Dogs guide the blind to a better life
“There were around 50,000 applicants when our guide dog training center was first established in 2006.
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We got endless phone calls every day,” Wang Jingyu, founder of a guide dog training center recalled. “However, we only managed to train two that year.”
Wang became director of the Laboratory Animal Center at Dalian Medical University in northeast China’s Liaoning Province in 2001, after completing his PhD in animal behavior at a Japanese university.
“I saw many athletes with guide dogs during the 2004 Athens Paralympic Games on TV. My great-grandmother also suffered from vision problems. Therefore, I’ve paid close attention to the group for a long time and came up with the idea of training guide dogs myself,” Wang said.
Starting from scratch, Wang had to conduct research and consult experts at the beginning as there was extremely limited infrastructure in China.
His training center became one of the first professional guide dog training centers in China, providing guide dog breeding, training and guidance.
After 14 years’ development, Wang’s center made some progress. Last year, his center successfully trained over 30 dogs, and the success rate of training has increased from 20 percent at the beginning to 50 percent.
More than 200 certified dogs from the center have been delivered to applicants for free over the past 14 years, according to Wang. But it’s not been easy.
“Very few trainers can stick with it due to the overwhelming workload and low payment. Each trainer has to train at least six dogs every day and do the cleaning and feeding in addition,” said Wang Lin, a trainer at the center.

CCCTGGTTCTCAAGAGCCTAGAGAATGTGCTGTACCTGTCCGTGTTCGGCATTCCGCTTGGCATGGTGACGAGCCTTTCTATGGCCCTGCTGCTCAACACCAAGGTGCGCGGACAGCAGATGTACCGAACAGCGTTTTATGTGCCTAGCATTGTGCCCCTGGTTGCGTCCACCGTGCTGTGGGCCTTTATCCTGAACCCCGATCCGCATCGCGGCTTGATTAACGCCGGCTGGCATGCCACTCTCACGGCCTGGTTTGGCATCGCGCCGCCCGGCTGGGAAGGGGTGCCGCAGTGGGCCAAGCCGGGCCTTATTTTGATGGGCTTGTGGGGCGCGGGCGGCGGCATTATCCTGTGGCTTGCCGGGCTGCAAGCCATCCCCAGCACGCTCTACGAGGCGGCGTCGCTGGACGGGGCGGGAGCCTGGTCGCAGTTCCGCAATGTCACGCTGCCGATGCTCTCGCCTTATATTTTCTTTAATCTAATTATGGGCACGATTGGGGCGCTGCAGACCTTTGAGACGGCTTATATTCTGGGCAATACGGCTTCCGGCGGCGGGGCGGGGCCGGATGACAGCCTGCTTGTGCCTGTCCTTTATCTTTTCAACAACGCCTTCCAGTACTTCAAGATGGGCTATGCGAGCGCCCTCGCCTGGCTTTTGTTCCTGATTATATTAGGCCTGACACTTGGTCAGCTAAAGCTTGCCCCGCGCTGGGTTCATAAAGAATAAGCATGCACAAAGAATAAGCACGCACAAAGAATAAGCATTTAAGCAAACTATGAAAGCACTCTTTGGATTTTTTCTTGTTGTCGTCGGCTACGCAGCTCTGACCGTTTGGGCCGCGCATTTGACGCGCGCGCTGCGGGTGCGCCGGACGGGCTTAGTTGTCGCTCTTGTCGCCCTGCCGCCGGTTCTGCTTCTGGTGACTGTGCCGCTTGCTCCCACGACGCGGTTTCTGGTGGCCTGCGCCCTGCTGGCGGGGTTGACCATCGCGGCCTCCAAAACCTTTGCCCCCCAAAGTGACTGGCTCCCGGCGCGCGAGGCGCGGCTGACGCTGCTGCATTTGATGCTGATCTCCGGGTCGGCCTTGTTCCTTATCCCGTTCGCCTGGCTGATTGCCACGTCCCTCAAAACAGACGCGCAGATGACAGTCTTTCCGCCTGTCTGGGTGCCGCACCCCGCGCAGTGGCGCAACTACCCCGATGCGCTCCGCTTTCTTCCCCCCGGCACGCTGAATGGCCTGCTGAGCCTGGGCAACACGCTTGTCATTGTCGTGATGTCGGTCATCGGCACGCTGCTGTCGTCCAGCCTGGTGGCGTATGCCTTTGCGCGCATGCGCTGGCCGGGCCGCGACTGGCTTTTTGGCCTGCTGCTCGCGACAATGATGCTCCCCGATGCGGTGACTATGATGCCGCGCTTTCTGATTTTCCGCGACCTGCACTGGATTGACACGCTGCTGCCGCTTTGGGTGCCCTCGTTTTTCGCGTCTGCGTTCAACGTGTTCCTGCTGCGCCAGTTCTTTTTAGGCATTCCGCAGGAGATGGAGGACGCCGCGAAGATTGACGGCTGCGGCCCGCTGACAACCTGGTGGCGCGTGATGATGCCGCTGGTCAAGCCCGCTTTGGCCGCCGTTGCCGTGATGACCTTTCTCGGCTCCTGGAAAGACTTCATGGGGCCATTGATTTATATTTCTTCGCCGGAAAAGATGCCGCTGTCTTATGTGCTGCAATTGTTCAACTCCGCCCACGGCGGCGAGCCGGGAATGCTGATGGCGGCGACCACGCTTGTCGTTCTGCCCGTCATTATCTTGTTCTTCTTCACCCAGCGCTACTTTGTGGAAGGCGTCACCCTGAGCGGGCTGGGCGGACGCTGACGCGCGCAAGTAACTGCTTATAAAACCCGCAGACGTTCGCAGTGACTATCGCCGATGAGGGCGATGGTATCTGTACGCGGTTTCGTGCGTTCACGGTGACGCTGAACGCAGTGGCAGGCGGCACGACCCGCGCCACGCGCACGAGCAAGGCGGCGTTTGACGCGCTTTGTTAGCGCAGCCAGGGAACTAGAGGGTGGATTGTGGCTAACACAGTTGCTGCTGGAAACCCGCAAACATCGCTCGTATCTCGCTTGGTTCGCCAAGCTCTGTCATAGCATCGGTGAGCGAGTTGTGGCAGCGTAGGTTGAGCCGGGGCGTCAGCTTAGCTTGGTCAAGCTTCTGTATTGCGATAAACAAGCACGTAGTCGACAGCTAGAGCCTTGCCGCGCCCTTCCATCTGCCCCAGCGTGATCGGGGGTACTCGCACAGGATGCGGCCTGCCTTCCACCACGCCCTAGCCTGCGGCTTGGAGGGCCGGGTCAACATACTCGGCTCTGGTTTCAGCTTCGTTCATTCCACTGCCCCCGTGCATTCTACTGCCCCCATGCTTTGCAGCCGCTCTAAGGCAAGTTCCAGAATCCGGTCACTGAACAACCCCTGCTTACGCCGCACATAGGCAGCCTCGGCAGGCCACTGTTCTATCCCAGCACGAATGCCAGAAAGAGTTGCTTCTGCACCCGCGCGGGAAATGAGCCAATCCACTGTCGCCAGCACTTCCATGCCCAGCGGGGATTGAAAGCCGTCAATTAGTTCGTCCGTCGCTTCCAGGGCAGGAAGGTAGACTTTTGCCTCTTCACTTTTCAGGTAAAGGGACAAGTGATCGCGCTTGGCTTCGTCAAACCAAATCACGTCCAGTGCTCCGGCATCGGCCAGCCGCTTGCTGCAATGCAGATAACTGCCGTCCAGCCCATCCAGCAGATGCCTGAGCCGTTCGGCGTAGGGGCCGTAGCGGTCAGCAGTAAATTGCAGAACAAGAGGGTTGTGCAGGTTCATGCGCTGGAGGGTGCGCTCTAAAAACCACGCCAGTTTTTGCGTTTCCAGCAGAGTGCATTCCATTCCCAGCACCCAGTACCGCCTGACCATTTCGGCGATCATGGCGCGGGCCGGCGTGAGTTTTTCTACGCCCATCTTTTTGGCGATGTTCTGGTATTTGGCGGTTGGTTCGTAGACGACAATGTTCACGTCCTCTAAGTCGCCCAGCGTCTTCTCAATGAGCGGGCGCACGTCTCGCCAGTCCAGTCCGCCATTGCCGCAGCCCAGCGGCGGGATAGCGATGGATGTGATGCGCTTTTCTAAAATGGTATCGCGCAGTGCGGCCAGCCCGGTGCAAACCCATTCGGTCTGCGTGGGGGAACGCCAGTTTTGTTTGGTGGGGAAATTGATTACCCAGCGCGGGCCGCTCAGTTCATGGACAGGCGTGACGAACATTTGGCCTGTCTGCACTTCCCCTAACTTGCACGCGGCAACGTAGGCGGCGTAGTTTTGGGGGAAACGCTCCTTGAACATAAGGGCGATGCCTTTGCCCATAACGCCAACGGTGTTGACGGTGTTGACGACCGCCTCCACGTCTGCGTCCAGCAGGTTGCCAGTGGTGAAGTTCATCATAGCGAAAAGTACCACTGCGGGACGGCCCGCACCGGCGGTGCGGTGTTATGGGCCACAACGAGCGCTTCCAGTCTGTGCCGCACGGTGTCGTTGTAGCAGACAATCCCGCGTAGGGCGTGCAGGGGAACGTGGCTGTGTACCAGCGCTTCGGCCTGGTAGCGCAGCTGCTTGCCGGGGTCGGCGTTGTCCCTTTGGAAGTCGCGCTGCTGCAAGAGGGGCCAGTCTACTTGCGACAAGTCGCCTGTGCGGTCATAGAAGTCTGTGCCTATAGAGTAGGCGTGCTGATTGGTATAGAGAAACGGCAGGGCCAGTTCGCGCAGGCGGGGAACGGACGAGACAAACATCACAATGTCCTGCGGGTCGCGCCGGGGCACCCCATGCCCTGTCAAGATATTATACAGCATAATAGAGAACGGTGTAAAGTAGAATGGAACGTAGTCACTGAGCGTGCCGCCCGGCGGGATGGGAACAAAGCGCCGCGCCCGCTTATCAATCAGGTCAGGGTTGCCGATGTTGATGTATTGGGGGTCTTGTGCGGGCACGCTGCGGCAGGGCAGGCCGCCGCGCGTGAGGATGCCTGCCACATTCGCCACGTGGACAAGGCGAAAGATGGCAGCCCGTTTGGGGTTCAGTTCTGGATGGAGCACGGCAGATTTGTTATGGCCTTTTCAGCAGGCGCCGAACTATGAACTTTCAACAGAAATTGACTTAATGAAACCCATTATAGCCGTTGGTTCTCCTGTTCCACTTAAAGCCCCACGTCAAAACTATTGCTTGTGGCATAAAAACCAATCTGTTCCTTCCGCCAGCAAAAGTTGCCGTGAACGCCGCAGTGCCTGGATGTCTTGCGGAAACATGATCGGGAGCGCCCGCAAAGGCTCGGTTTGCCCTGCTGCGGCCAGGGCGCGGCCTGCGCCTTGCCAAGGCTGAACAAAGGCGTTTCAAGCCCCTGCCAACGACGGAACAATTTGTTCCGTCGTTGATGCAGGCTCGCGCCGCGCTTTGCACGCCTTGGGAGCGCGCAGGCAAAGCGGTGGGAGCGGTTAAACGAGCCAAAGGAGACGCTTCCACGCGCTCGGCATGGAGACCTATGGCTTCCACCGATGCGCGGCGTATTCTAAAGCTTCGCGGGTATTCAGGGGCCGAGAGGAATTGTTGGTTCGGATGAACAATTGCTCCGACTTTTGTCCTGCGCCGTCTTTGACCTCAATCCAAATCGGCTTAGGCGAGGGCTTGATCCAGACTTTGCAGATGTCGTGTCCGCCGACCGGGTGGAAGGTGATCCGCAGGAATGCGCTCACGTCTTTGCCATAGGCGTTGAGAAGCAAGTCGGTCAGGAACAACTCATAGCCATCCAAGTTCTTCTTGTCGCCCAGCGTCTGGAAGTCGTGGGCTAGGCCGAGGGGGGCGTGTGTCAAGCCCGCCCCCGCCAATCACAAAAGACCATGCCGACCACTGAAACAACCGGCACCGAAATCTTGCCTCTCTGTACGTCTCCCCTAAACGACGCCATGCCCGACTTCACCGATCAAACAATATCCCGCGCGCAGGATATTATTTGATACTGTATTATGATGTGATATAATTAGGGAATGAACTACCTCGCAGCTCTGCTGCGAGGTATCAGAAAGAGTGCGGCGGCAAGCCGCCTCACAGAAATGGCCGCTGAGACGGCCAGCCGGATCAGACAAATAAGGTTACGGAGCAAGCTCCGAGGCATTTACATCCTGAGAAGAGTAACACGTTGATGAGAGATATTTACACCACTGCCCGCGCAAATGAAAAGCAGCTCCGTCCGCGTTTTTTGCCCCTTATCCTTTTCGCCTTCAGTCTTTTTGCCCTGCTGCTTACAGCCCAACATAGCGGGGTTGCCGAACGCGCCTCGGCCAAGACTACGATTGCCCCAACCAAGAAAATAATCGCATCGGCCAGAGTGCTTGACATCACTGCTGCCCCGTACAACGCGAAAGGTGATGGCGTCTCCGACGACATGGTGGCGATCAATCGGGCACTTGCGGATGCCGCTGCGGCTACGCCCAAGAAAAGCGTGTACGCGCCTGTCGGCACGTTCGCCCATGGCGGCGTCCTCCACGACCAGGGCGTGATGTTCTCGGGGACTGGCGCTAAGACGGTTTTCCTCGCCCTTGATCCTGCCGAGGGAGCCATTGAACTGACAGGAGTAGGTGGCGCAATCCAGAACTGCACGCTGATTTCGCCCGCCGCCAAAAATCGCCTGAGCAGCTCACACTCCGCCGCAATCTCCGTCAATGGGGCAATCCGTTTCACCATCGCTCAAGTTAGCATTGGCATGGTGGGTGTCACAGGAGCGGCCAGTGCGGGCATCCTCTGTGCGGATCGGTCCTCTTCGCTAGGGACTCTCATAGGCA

The cost of training a single guide dog ranges from 150,000 yuan (US$21,000) to 200,000 yuan, which includes the payment for trainers, dog food and vaccines.
The trainers’ salaries account for about 70 percent. However, the non-profit center had inadequate income.
Although the situation improved as the municipal government started to offer a 60,000-yuan subsidy for each qualified guide dog since 2010, Wang Jingyu had to sell his apartment to survive the hard times.
“Some people suggested I should sell paid guide dogs, but I refused. It should be a thing to offer a glimmer of hope to visually impaired people, since most families have already borne great economic burdens,” Wang said.
Liaoning Province now has about 30,000 visually impaired people. Given this considerable number, Wang appealed to the local government and society to devise more supportive policies and raise.
“Blind people deserve wonderful lives. With the help of guide dogs, they can create more social value. Our guide dog trainers share a common faith to bring them another pair of eyes, and I believe China’s guide dog cause has a better future,” Wang said.
Source : Women of China | Photocredit : Google